Signature Wines and Prices:

  • Cellar Selection Marlborough Sauvignon Blanc – RRP (NZ) $17
  • The Lodge Hawkes Bay Chardonnay – RRP (NZ) $30
  • The Triangle Hawkes Bay Merlot – RRP (NZ) $32

What philosophy guides your viticulture and/or enology? We want to make wines that are accessible and food-friendly.

What is your biggest challenge as a winemaker (e.g., volatility of Mother Nature, expense to income ratio, having to actually market your wine)? Getting consumer share of mind.

What are the benefits and drawbacks of grapegrowing and winemaking in your region? Benefits include high growing degree days, or GDD (esp. for reds), large areas of gravel based soils, well-established horticultural infrastructure, and a major port. Drawbacks include distance to main domestic consumption centres, weather volatility at harvest, and a small local population.

SileniVineyards

What excites you most about New Zealand wines right now? The fact that we are still one of the few growth categories in many world markets – much of the world still doesn’t know about us.

How do you think Americans (or the outside world in general) perceive NZ wines? I imagine there’s probably very little information available for them to base an opinion on. If anything, they might be surprised that we make wine, that we make good wine, that we make anything other than Marlborough Sauvignon Blanc.

What is your favorite non-kiwi wine region? Least? Tuscany. Champagne.

Which wine or grape (in the world) is the least understood or respected? Semillon. Makes great dry table wine if treated with
respect

What do you drink at home when relaxing? Sileni Semillon, Italian reds, GSM, and Merlot.

How do you spend your free time (if you have any)? Orienteering, reading, and gardening.

If you could be traveling somewhere else right now, where would you be? China.

Give one surprising fact about yourself. Raised two children and still have some hair…

Leave a comment

Filed under New Zealand, Sileni Estates

Te Mata Estate, Hawke’s Bay, New Zealand

 

This slideshow requires JavaScript.

Te Mata Estate in Hawkes Bay, New Zealand, was founded in 1896. The property was acquired by John and Wendy Buck in 1978, and is currently run by Nicholas Buck, the Estate Director, who has been with the winery, as he puts it, for “life”.   Fortunately, I met Nick in person today, since his answers to my Q&A (below) in advance of my trip, were terse and cheeky. Turns out, he’s a super affable guy surrounded by a lovely team of folks that treat each other like family. Winemaker Peter Cowley has been crafting their iconic Bordeaux blend Coleraine for the nearly 30 years of its production, and this afternoon, the fantastic Mr. Larry Morgan drove me around vineyard sites, and introduced me to the hardworking Czechs (not chicks, as I later found out) who help net the vines to prevent birds from nibbling grapes as they ripen.

A few words from the winery’s site:

Te Mata Estate was established in 1896, specialising in high-quality wines of classical style. All steps in the production of our wines are undertaken by us, from grape growing and pruning through to winemaking and bottling. Today, Te Mata Estate is recognized as one of New Zealand’s most iconic and prestigious wine producers, making nearly 40,000 cases a year of premium wine and exporting to over 40 countries.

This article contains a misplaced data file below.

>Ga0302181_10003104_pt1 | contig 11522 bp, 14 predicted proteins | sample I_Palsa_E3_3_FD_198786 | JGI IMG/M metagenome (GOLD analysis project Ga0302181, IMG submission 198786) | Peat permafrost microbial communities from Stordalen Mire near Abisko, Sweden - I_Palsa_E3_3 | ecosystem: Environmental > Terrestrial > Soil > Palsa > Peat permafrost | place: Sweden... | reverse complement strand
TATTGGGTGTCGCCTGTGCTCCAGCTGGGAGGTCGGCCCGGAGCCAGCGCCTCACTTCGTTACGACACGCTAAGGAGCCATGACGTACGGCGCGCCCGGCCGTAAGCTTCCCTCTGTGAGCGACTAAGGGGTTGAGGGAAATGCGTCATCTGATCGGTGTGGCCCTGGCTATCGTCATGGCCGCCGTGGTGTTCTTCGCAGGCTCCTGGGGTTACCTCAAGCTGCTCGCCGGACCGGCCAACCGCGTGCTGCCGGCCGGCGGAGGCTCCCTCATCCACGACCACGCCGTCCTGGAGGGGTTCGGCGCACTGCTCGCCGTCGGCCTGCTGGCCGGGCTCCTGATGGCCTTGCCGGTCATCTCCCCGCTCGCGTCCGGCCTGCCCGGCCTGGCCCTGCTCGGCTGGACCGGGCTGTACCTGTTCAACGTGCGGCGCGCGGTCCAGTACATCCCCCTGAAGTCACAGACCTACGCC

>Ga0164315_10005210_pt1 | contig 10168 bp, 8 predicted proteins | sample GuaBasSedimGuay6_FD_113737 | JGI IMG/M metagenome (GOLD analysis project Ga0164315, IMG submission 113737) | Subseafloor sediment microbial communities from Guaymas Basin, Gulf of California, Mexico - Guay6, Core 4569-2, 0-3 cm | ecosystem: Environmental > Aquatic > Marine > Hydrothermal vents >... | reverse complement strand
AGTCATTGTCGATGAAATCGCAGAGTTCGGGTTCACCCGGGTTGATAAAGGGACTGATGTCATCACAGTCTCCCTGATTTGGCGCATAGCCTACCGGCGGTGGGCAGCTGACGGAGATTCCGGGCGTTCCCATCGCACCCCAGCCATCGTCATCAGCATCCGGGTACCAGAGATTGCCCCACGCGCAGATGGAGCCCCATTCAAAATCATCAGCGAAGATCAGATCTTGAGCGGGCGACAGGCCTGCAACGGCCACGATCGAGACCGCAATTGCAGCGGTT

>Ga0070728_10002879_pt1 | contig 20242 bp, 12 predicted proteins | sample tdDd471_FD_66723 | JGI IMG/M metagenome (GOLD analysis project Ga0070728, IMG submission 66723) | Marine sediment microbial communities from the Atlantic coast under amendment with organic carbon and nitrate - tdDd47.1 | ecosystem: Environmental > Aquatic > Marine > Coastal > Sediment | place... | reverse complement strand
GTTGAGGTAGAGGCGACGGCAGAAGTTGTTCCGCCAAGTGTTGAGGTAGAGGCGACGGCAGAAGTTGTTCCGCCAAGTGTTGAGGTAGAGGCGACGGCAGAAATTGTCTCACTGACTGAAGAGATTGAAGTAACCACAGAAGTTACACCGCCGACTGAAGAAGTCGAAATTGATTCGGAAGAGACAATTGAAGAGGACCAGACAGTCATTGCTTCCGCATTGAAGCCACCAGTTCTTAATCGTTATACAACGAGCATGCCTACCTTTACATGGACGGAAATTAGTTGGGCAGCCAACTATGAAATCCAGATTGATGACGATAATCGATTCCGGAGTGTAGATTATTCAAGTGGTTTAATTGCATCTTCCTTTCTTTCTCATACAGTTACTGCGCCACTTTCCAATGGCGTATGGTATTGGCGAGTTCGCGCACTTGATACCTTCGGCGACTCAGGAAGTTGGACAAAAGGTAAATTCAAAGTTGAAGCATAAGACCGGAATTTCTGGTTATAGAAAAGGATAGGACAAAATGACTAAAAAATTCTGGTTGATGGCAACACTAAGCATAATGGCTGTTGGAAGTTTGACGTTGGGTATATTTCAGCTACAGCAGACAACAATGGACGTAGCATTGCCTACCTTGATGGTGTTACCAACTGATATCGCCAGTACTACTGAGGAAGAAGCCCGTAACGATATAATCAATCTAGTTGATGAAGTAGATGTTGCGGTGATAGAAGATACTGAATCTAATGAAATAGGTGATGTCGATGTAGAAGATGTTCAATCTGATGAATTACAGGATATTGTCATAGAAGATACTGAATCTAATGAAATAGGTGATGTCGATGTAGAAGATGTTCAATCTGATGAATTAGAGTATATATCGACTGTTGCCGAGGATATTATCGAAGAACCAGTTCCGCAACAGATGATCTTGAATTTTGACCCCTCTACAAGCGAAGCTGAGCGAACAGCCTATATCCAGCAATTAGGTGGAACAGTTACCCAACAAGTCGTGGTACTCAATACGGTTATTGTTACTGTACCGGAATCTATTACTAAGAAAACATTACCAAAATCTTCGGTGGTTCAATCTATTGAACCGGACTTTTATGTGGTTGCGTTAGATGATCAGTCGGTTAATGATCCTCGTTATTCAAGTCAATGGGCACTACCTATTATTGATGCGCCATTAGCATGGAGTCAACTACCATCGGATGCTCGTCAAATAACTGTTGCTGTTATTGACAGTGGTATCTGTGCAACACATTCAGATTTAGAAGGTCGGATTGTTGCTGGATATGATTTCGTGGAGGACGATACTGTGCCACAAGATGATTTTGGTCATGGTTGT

Regarding the physical winery, horse stables, constructed in the 1870s, were converted into a winery by the Chambers family in the 1890s, and are today the centre of Te Mata Estate’s winemaking. The winery has since been updated in design, with the aim to create a modern wine-making complex that reflected the character of the landscape. Specializing in in-fill architecture and innovative modernist design, Athfield Architects created a series of buildings to reflect the art deco heritage of Hawke’s Bay and the art nouveau heritage of the original Chambers homestead.

Signature Wines and Prices:

  • Coleraine NZ$90
  • Awatea Cabernet/Merlot NZ$40
  • Bullnose Syrah NZ$50
  • Elston Chardonnay NZ$40
  • Cape Crest Sauvignon Blanc NZ$30
  • Zara Viognier NZ$30

What philosophy guides your viticulture and/or enology? Maximising the potential of Te Mata Estate.

What is your biggest challenge as a winemaker (e.g., volatility of Mother Nature, expense to income ratio, having to actually market your wine)? Disrupting the wine world status quo.

What are the benefits and drawbacks of grapegrowing/winemaking in your region? Hawke’s bay’s ability to produce world leading wines across an array of wine styles.

What excites you most about New Zealand wines right now? The growing international recognition of the absolute quality of Hawke’s Bay’s best wines.

How do you think Americans perceive NZ wines? Source of widely available, inexpensive, reliable, good qpr, light-bodied, straight-forward, aromatic, fruity, white wines.

What is your favorite non-kiwi wine region? Least? Favorite = Sonoma; Least = Napa.

Which wine or grape (in the world) is the least understood or respected? Cabernet Sauvignon.

What do you drink at home when relaxing? Wine.

How do you spend your free time (if you have any)? Family.

If you could be traveling somewhere else right now, where would you be? Mars.

Give one surprising fact about yourself. Alternative career ambition was an astronaut.

 

1 Comment

Filed under New Zealand, Te Mata Estate